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Title: Claude McKay : a political portrait in his Jamaican and American contexts 1890-1920.
Author: James, Winston Anthony.
Awarding Body: London School of Economics and Political Science (University of London)
Current Institution: London School of Economics and Political Science (University of London)
Date of Award: 1993
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Claude McKay (1890-1948) is best known as a major figure of the Harlem Renaissance and a pioneer of Caribbean literature. He is less well known as a political thinker and activist. This thesis undertakes three tasks. First, it provides a detailed presentation of Claude McKay's political ideas and practices over time. Second, it critically engages with these. And finally, in the process, debunks and challenges a number of pervasive misconceptions of McKayfs politics. Although the analysis covers the period 1890 to 1920, it nevertheless is based upon the entire corpus of McKay's work - published and unpublished - from his early writings in Jamaica to those up to his death in 1948. His preoccupations and thought are placed within their historical context. The thesis thus draws upon his non-fiction texts, poetry, novels, short stories, journalism, unfinished manuscripts and correspondence. In the process, it demonstrates that McKay was a major political thinker, that his ideas have remarkable resonance today, especially in the United States, and that they are still relevant to contemporary black politics, particularly to those of the African diaspora. All in all, the thesis is a contribution to a better understanding of a remarkable man and outstanding figure of the African diaspora.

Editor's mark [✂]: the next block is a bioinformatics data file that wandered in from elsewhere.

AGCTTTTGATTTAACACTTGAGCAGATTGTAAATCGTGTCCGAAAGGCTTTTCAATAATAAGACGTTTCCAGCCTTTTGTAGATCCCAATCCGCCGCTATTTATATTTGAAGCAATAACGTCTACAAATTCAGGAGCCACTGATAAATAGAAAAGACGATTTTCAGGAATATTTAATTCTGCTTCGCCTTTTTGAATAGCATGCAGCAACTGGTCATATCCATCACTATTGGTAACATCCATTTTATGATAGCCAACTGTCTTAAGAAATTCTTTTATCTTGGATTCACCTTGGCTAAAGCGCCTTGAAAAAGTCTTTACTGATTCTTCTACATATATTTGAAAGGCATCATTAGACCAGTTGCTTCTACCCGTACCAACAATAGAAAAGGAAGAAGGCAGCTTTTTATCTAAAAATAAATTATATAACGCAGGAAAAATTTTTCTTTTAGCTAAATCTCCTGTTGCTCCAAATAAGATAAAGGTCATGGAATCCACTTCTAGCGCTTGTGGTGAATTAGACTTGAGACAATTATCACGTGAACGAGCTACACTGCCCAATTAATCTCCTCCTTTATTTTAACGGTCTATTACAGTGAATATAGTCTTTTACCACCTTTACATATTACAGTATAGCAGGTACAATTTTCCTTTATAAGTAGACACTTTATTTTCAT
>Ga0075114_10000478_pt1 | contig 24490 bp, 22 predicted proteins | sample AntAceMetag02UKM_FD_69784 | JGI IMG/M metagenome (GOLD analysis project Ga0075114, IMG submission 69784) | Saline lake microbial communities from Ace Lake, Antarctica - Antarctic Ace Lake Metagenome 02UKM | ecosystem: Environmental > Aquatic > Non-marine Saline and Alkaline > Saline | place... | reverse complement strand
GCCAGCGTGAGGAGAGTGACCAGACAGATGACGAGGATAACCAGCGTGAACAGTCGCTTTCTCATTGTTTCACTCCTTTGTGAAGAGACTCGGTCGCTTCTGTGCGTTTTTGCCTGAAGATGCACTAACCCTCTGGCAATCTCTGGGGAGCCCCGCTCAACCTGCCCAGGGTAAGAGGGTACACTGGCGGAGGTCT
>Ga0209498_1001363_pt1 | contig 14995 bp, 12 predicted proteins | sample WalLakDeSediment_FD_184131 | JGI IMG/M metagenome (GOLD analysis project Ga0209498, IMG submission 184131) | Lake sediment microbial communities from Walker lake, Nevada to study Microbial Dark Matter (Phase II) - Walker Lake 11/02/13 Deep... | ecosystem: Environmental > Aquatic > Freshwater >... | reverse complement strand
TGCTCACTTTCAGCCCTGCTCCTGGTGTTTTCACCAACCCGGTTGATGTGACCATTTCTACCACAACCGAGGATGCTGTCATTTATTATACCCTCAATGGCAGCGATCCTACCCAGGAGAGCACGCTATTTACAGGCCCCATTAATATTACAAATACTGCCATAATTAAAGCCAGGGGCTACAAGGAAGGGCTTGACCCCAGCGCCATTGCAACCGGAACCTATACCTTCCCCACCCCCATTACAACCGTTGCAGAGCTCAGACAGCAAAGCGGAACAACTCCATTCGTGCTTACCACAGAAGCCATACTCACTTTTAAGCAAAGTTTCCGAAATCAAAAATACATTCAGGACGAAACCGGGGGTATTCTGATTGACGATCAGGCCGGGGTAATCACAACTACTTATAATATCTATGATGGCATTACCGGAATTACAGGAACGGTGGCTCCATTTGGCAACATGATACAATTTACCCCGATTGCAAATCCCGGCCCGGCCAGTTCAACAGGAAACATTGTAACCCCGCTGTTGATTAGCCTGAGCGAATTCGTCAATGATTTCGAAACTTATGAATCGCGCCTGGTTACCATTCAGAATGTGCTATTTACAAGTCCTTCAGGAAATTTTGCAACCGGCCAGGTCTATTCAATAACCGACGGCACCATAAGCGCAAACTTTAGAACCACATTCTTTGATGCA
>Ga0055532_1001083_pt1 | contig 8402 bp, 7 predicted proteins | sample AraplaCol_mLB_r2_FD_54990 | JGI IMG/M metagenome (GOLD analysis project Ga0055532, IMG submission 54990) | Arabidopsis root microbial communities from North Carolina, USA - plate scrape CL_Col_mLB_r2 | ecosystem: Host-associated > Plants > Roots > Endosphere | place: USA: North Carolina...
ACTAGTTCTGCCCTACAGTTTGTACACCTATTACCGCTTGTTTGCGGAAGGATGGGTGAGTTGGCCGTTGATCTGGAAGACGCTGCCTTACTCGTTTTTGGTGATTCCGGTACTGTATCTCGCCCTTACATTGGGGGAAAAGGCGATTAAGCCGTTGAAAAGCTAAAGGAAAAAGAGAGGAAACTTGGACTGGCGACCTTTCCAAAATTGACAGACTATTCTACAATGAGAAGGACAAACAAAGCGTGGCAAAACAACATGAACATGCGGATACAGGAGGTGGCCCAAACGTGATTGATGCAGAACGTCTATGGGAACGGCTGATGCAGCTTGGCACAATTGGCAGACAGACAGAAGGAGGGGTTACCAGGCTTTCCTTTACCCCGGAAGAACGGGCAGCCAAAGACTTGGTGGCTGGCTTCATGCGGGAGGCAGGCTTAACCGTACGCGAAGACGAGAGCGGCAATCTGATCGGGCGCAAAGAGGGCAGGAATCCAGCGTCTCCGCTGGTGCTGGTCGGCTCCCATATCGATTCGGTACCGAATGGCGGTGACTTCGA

Supervisor: Not available Sponsor: Not available
Qualification Name: Thesis (Ph.D.) Qualification Level: Doctoral
EThOS ID:  DOI: Not available
Keywords: Caribbean literature; Harlem renaissance